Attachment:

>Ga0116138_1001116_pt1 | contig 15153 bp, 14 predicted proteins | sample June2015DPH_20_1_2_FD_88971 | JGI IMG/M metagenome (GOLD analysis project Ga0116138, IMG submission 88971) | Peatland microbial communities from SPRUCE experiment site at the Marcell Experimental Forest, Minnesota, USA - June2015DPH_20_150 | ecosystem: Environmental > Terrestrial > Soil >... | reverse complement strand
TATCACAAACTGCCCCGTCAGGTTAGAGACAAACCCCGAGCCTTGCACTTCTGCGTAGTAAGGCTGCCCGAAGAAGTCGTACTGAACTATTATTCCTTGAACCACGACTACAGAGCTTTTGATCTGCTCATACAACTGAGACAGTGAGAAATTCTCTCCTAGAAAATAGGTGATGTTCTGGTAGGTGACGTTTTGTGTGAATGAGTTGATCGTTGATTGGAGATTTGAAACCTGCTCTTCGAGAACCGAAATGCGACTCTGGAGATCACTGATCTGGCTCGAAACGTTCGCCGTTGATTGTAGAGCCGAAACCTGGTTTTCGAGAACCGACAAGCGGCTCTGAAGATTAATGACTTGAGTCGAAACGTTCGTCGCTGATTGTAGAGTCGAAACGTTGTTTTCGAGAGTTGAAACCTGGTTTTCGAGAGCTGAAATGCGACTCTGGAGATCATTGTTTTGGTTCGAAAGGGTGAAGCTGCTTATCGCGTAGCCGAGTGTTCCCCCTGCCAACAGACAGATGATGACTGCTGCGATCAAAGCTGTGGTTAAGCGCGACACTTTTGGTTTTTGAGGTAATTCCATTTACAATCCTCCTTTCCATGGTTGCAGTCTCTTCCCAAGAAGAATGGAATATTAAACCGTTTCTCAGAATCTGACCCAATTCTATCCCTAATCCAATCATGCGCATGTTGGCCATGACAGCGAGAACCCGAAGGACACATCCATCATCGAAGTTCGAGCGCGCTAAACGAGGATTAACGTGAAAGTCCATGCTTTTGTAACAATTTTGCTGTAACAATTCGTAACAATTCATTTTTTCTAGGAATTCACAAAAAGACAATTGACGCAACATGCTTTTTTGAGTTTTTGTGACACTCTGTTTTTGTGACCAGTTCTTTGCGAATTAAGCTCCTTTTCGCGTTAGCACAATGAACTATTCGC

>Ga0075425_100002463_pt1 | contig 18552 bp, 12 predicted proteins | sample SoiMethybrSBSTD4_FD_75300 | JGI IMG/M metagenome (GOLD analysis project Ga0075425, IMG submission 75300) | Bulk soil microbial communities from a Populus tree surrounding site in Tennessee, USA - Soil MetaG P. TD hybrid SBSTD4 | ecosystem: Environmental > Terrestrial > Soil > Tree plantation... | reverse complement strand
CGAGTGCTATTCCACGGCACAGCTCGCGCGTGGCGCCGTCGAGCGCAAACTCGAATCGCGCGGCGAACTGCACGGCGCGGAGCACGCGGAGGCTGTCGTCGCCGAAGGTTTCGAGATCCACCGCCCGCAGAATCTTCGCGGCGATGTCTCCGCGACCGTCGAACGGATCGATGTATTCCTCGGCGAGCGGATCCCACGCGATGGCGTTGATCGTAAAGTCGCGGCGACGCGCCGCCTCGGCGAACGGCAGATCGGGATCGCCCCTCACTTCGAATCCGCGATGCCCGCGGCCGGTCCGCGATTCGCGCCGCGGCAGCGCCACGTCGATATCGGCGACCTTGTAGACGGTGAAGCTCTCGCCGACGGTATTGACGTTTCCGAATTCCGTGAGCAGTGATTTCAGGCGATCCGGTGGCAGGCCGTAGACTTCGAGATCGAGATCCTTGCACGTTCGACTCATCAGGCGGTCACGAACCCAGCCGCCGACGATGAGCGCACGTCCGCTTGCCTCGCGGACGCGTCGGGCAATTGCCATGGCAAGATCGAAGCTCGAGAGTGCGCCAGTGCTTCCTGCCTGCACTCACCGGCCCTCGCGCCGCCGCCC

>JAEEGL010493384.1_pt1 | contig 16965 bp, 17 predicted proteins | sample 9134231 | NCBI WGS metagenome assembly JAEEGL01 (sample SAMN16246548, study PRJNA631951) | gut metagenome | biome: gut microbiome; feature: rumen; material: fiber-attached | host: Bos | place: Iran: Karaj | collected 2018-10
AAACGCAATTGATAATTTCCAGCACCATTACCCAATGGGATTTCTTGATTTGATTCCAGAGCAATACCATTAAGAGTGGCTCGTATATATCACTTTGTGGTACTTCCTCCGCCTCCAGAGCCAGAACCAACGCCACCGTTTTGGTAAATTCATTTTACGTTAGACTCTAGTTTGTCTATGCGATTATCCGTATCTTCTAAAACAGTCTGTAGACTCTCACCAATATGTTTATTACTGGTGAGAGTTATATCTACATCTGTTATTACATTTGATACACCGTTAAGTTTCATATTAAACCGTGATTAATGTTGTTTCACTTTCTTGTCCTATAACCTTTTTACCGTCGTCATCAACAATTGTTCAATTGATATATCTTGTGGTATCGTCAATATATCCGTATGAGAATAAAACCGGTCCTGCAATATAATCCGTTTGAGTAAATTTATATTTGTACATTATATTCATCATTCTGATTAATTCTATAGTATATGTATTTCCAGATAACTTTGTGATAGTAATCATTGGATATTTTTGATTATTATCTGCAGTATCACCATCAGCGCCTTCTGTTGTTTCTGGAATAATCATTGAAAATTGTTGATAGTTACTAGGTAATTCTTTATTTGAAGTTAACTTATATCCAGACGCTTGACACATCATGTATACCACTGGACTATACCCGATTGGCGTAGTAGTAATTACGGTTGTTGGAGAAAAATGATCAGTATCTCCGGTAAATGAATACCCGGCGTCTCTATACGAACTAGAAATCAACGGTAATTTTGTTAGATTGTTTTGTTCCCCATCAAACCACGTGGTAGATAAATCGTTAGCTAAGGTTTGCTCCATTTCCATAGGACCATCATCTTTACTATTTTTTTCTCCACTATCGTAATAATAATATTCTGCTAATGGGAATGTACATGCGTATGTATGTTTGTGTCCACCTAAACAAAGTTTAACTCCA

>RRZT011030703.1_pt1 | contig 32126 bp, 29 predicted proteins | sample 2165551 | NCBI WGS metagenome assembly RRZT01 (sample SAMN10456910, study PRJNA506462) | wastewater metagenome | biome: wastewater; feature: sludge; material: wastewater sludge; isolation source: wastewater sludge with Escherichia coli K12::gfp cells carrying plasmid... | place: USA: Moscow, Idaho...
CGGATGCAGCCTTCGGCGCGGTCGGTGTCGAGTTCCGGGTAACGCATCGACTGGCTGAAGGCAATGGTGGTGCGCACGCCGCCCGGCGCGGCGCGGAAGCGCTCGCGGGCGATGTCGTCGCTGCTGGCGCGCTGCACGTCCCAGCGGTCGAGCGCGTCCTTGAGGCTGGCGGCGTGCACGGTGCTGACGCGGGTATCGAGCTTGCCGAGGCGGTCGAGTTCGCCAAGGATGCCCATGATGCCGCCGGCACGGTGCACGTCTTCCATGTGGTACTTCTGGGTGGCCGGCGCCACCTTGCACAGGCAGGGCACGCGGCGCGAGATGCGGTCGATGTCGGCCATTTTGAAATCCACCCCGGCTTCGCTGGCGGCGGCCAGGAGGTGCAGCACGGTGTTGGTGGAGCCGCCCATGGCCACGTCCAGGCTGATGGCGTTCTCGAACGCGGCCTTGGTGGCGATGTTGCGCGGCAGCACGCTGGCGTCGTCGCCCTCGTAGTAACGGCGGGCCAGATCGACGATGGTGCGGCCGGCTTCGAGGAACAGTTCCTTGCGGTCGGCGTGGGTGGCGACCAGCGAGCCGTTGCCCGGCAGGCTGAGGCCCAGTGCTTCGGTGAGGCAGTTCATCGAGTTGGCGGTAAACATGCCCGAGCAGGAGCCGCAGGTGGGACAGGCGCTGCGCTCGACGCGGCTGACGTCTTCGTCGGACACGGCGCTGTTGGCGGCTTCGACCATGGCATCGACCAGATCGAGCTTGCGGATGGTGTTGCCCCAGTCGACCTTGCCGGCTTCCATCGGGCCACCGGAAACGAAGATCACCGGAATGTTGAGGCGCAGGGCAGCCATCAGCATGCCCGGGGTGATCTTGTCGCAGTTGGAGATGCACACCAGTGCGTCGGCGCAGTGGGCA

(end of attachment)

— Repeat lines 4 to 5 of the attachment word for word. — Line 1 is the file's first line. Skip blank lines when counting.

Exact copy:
CGAGTGCTATTCCACGGCACAGCTCGCGCGTGGCGCCGTCGAGCGCAAACTCGAATCGCGCGGCGAACTGCACGGCGCGGAGCACGCGGAGGCTGTCGTCGCCGAAGGTTTCGAGATCCACCGCCCGCAGAATCTTCGCGGCGATGTCTCCGCGACCGTCGAACGGATCGATGTATTCCTCGGCGAGCGGATCCCACGCGATGGCGTTGATCGTAAAGTCGCGGCGACGCGCCGCCTCGGCGAACGGCAGATCGGGATCGCCCCTCACTTCGAATCCGCGATGCCCGCGGCCGGTCCGCGATTCGCGCCGCGGCAGCGCCACGTCGATATCGGCGACCTTGTAGACGGTGAAGCTCTCGCCGACGGTATTGACGTTTCCGAATTCCGTGAGCAGTGATTTCAGGCGATCCGGTGGCAGGCCGTAGACTTCGAGATCGAGATCCTTGCACGTTCGACTCATCAGGCGGTCACGAACCCAGCCGCCGACGATGAGCGCACGTCCGCTTGCCTCGCGGACGCGTCGGGCAATTGCCATGGCAAGATCGAAGCTCGAGAGTGCGCCAGTGCTTCCTGCCTGCACTCACCGGCCCTCGCGCCGCCGCCC

>JAEEGL010493384.1_pt1 | contig 16965 bp, 17 predicted proteins | sample 9134231 | NCBI WGS metagenome assembly JAEEGL01 (sample SAMN16246548, study PRJNA631951) | gut metagenome | biome: gut microbiome; feature: rumen; material: fiber-attached | host: Bos | place: Iran: Karaj | collected 2018-10